What is lactose intolerance?
Lactose intolerance is the inability to digest significant amounts of lactose, the predominant sugar found in milk. This inability results from a shortage of the enzyme lactase, which is normally produced by the cells that line the small intestine. Lactase breaks down milk sugar into simpler forms that can then be absorbed into the bloodstream. When there is not enough lactase to digest the amount of lactose consumed, the results, although not usually dangerous, may be very distressing. While not all people deficient in lactase have symptoms, those who do are said to be lactose intolerant.
Common symptoms include nausea, cramps, bloating, wind, and diarrhoea, which begin about 30 minutes to two hours after eating or drinking foods containing lactose. The severity of symptoms varies according to the amount of lactose each individual can tolerate.
Some causes of lactose intolerance are well known. For instance, certain digestive diseases and injuries to the small intestine can reduce the amount of enzymes produced. In rare cases, children are born without the ability to produce lactase.
For most people, lactase deficiency or lactose maldigestion is a condition that develops naturally over time. After about the age of two years, the body begins to produce less lactase. However, many people may not experience symptoms until they are much older.
Certain ethnic and racial populations are most likely to be affected, such as people of Hispanic, south Indian, African-Caribbean, and Asian ethnicity. The condition is least common among people of northern European descent. Individuals who are lactose intolerant do not tolerate any lactose, whereas the majority of people suffer from lactose maldigestion and can tolerate small amounts of lactose.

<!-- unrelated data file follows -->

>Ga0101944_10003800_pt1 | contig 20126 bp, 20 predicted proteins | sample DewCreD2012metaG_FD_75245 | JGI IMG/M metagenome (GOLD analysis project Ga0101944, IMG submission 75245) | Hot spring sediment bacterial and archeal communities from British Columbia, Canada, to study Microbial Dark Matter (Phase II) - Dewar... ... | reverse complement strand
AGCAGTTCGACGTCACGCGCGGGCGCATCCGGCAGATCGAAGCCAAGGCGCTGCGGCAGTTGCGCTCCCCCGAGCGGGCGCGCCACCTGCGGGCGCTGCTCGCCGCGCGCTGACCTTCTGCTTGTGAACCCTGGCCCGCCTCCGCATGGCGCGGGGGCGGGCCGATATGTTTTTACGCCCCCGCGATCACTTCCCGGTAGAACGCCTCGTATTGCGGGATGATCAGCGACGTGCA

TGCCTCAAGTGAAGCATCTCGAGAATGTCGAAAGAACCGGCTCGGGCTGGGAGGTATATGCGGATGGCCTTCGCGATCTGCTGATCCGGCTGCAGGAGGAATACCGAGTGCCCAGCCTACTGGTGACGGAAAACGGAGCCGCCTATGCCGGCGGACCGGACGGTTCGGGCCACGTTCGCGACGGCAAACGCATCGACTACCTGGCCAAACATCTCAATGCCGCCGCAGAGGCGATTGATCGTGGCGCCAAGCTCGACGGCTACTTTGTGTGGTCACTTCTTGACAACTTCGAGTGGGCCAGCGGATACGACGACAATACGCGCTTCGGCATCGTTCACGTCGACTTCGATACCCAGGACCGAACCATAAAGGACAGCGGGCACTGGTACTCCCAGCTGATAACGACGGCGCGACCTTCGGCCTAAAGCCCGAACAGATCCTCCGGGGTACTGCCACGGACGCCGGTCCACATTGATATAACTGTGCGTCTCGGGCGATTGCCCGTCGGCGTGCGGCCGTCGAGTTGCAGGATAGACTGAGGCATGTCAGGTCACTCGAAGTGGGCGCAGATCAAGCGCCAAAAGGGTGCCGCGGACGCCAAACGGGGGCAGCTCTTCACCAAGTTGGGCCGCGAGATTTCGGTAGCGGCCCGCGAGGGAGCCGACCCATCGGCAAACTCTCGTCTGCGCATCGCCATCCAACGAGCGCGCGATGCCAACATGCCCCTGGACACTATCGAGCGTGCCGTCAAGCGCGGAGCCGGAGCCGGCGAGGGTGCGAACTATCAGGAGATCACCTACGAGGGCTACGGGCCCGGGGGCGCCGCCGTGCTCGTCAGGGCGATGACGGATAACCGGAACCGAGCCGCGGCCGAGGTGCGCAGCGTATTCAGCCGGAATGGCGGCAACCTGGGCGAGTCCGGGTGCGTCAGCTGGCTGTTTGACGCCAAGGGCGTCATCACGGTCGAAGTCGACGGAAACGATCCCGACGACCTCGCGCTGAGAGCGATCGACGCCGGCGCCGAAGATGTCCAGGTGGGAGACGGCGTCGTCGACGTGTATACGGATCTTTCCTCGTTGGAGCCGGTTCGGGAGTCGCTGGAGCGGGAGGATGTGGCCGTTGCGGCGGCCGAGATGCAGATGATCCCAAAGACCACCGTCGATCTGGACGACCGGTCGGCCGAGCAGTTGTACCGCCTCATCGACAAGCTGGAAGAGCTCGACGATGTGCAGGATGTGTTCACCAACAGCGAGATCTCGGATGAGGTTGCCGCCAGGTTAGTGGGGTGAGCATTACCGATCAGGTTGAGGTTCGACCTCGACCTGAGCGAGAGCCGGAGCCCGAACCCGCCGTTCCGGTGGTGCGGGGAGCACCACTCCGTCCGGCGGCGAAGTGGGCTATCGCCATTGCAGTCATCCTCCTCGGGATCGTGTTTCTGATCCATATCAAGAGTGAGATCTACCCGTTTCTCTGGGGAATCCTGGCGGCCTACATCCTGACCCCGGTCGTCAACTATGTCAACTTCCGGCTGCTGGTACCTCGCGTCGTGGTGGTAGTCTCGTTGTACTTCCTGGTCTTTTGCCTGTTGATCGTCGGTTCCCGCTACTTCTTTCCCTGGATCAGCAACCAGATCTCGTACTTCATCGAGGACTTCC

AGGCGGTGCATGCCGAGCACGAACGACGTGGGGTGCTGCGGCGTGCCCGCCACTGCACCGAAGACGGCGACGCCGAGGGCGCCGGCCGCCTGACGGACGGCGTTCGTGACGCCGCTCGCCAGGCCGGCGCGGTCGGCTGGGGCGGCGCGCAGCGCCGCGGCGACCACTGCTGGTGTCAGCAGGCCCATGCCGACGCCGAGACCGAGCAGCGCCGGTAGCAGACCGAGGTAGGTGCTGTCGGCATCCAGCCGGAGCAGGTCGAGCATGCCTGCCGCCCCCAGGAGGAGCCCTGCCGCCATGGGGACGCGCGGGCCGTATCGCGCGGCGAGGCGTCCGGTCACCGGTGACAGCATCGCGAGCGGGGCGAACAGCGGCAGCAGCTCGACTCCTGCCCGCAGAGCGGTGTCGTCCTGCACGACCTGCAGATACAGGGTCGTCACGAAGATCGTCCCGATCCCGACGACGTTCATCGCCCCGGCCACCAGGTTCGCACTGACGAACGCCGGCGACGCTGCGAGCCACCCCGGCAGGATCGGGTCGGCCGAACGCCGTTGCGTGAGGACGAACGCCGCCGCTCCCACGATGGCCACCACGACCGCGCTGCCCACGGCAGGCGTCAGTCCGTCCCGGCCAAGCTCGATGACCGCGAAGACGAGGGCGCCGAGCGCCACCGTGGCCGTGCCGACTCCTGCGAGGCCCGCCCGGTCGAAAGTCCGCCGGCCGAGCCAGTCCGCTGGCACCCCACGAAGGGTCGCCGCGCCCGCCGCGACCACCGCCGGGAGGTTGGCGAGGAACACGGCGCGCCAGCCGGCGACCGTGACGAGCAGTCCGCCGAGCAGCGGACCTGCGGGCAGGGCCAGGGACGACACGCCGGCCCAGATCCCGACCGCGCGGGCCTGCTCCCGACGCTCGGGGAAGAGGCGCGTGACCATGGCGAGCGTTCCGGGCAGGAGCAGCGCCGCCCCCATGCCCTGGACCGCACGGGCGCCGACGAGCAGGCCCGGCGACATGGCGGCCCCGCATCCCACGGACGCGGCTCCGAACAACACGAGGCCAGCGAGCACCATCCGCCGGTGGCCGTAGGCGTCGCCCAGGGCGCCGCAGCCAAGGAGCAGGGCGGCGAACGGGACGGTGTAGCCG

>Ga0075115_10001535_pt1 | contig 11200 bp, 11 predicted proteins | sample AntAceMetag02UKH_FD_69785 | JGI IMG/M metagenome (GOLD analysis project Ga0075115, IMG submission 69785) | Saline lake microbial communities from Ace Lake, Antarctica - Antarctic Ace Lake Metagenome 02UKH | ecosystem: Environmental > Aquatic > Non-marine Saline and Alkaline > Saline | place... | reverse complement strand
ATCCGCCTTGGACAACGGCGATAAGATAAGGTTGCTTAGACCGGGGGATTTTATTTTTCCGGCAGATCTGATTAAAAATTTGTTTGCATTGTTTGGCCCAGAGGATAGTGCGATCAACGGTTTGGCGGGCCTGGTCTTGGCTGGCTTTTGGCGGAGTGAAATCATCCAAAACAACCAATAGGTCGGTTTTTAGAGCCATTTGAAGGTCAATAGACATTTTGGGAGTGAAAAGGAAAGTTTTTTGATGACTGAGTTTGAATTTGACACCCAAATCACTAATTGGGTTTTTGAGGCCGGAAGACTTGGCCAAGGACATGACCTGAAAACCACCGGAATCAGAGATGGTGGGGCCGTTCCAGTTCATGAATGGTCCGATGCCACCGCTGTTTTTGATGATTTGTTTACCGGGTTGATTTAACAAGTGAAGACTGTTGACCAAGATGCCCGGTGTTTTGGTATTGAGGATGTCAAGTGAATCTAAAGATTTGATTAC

How is lactose intolerance diagnosed?
The most common tests for measuring absorption of lactose in the digestive system are the lactose tolerance test, the hydrogen breath test, and the stool acidity test. These tests are performed at hospital outpatient departments or by a GP.
The lactose tolerance test begins with the individual fasting (not eating) before the test and then drinking a liquid that contains lactose. Several blood samples are taken over a two-hour period to measure the person's blood glucose (blood sugar) level, which indicates how well the body is able to digest lactose.
Normally, when lactose reaches the digestive system, the lactase enzyme breaks down lactase into glucose and galactose. The liver then changes the galactose into glucose, which enters the bloodstream and raises the person's blood glucose level. If lactose is incompletely broken down the blood glucose level does not rise, and a diagnosis of lactose intolerance is confirmed.
The hydrogen breath test measures the amount of hydrogen in the breath. Normally, very little hydrogen is detectable in the breath. However, undigested lactose in the colon is fermented by bacteria, and various gases, including hydrogen, are produced. The hydrogen is absorbed from the intestines, carried through the bloodstream to the lungs, and exhaled. In the test, the patient drinks a lactose-loaded beverage, and the breath is analysed at regular intervals. Raised levels of hydrogen in the breath indicate improper digestion of lactose. Certain foods, medications, and cigarettes can affect the test's accuracy and should be avoided before taking the test. This test is available for children and adults.